Not to sound like a broken record, but with the exception of OCZ's Vertex LE, not much has changed in the SSD market over the past couple of years. Intel still seems like the safest bet, and these days they're even offering a pretty compelling value.

The 80GB X25-M G2 is finally selling for reasonable prices and earlier this month Intel launched its first value SSD: the X25-V. Priced at $125, the X25-V gives you much of the performance of the X25-M but at a lower cost and capacity point. It's a great way to safely transition to an SSD.


Intel's X25-V uses the same controller as the X25-M G2, but with half the NAND and thus half the channels

For months now you all have been asking me to tackle the topic of RAIDing SSDs. I've been cautious about doing so for a number of reasons:

1) There is currently no way to pass the TRIM instruction to a drive that is a member of a RAID array. Intel's latest RAID drivers allow you to TRIM non-member RAID disks, but not an SSD in a RAID array.

2) Giving up TRIM support means that you need a fairly resilient SSD, one whose performance will not degrade tremendously over time. On the bright side, with the exception of the newer SandForce controllers, I'm not sure we've seen a controller as resilient as Intel's.

A couple of weeks ago I published some early results of Intel's X25-V SSD. But I was holding out on you, I actually had two:

Using the same Intel X58 testbed I've been using for all of my SSD tests, I created a 74.5GB RAID-0 array out of the two drives and quickly ran them through almost all of our benchmarks. At a total cost of $250, a pair of X25-Vs will set you back more than a single 80GB X25-M and you do give up TRIM, but is the performance worth it?

The Test

AnandTech SSD Testbed
  Product
CPU
Intel Core i7 965 running at 3.2GHz (Turbo & EIST Disabled)
Motherboard
Intel DX58SO
Chipset
Intel X58 + Marvell SATA 6Gbps PCIe
Chipset Drivers
Intel 9.1.1.1015 + Intel IMSM 8.9
Memory
Qimonda DDR3-1333 4 x 1GB (7-7-7-20)
Video Card
eVGA GeForce GTX 285
Video Drivers
NVIDIA ForceWare 190.38 64-bit
Desktop Resolution
1920 x 1200
OS
Windows 7 x64
Sequential Read/Write Speed
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  • galvelan - Friday, April 2, 2010 - link

    Looks forward to the info Annihilus. Reply
  • GullLars - Saturday, April 3, 2010 - link

    Damn, that's a lot of RE:'s

    Anyways, i thought i'd post it here so everyone could see:
    The numbers he's refering to shows 16KB stripe as superior performance-wise.
    Here's the PCmark vantage HDD scores of 3 x25-V's in RAID-0 by stripe size:
    16KB: 74 164
    32KB: 70 364
    64KB: 63 710
    128KB: 55 045
    For those wondering, 16KB shows 540MB/s read and 131MB/s write in CrystalDiskMark 3.0 while 128KB shows 520MB/s read and 131MB/s write (1000MB lenght, 5 runs)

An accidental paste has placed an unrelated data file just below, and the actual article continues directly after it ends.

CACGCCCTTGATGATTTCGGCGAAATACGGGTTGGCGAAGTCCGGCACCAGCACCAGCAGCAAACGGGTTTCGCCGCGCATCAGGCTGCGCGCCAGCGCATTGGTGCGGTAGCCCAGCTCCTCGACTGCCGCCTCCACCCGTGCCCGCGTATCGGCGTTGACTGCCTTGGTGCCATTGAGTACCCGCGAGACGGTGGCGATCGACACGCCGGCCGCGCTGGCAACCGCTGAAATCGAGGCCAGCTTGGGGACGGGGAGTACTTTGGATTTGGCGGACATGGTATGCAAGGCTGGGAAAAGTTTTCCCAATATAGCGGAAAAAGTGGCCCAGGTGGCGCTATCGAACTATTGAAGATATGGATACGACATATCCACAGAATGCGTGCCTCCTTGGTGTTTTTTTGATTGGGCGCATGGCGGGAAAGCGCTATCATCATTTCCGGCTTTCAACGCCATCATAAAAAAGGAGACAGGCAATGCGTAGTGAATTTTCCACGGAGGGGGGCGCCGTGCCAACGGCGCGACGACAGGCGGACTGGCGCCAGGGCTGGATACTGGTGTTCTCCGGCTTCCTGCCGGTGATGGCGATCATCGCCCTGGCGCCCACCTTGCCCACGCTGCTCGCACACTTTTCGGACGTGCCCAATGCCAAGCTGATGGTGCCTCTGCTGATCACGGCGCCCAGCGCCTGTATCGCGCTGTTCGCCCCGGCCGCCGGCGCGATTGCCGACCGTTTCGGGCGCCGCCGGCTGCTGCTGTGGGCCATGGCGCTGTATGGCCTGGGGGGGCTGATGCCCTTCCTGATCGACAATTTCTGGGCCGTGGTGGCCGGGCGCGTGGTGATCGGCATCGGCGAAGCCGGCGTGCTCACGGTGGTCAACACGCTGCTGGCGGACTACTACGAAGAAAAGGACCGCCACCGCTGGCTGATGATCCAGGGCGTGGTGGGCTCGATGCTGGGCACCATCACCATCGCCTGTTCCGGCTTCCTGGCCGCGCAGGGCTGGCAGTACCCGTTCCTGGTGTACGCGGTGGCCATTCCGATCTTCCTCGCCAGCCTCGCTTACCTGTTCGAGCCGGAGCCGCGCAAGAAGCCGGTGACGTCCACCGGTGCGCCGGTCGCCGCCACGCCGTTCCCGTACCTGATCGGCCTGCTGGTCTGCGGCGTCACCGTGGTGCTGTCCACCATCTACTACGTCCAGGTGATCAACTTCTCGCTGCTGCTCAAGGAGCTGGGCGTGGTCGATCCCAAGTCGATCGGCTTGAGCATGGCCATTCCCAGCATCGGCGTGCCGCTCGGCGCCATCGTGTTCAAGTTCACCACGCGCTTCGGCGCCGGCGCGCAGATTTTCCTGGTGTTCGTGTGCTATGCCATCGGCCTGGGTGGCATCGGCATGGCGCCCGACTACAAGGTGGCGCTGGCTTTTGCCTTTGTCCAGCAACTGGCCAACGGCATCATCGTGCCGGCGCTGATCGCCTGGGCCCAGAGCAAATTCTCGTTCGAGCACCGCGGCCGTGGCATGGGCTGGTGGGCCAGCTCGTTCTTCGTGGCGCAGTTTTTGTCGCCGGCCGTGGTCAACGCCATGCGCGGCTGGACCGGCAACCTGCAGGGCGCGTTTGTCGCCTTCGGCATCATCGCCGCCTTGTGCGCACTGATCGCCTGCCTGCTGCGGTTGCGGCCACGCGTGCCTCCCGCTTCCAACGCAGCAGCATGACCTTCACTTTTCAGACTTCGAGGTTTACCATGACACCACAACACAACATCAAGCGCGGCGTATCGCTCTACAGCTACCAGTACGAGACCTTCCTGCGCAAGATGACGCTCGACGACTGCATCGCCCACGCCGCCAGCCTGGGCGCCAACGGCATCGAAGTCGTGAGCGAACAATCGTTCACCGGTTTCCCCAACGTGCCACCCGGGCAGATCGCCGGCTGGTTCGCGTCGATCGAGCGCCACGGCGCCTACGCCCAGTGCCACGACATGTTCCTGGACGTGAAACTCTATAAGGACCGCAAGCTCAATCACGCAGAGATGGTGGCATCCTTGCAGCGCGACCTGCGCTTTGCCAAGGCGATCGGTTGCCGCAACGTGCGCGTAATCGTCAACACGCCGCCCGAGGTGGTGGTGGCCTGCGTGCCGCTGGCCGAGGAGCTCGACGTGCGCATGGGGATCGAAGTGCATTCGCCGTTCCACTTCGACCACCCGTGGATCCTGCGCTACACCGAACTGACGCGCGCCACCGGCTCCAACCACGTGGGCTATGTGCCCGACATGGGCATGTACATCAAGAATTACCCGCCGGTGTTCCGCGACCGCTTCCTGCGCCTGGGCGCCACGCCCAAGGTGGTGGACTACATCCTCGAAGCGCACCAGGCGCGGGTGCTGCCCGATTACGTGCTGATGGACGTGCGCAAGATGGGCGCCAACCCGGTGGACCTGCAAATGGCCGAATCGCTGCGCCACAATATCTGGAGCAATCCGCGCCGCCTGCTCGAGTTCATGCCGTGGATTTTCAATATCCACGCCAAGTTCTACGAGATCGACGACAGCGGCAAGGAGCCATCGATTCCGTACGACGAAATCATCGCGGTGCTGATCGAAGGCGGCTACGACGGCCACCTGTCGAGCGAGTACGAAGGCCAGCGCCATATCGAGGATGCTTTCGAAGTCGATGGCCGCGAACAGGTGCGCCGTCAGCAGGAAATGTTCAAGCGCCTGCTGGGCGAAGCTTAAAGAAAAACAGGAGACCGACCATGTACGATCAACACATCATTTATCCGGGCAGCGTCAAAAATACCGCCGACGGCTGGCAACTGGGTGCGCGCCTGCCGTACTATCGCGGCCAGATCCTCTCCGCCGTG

Also, here are the AS SSD total scores by stripe size for 3 x25-V's in RAID-0:
    16KB: 809
    32KB: 797
    64KB: 795
    128KB: 774

    By doing PCmark vantage points multiplied by 2/3, i guess Anand used a 128KB stripe.
    If he'd used a 16KB stripe, the numbers would likely be around 48-49 000
    This is supported by benchmarking done by the user Anvil, who got 47 980 points in the Vantage HDD test with 2 x25-V's in RAID-0 off ICH10R with a 16KB stripe size. (IRST 9.6 driver, writeback cache disabled).
    Reply
  • galvelan - Friday, April 2, 2010 - link

    Excellent info GullLars... Think others are just thinking that 128k is best for all SSD's.. But they obviously are not all the same.. Thanx alot!! Reply
  • mschira - Tuesday, March 30, 2010 - link

    Hi I like to get two 160 25-M for RAID. Linux software RAID to be precise.
    Can I use TRIM then?
    best
    M.
    Reply
  • yacoub - Tuesday, March 30, 2010 - link

    "earlier this month Intel launched its first value SSD: the X25-V."

    Last month.
    The drive was definitely available in early February. Maybe you started writing this article in February? :)
    Reply
  • buzznut - Thursday, April 1, 2010 - link

    bought mine in January. Reply
  • Lithium - Tuesday, March 30, 2010 - link


    Great test Mr. Anand.
    Few weeks ago I purchased two Kingston 40GB drives to do just that, RAID-0.
    Can you please explain which program you use for Secure Erase and in which enviroment, from DOS or Windows.
    Next, when you create smaller 60GB partition, from DOS or from Win7 setup. Should I use quick format from Win7 setup...

    All the best
    Thanks
    Reply
  • 7Enigma - Tuesday, March 30, 2010 - link

    Hi Anand,

    It it really as simple as copying a large file(s) to the free space of these SSD's in RAID to bring performance back to similar to a secure erase?

    If so why doesn't Intel or some other 3rd party release a small program that simply uses My Computers' free space measurement, copy a file of the same size to the SSD and then delete it? Seems like it could be done very easily.

    Thanks for the mini-review....makes me want to get another 80gig G2 to RAID with my current one!
    Reply
  • mervincm - Tuesday, March 30, 2010 - link

    I think this app does exactly that. You can even pick if it writes )'s or 1's Reply
  • mervincm - Tuesday, March 30, 2010 - link

    Freespacecleaner AS-Clean
    Reply

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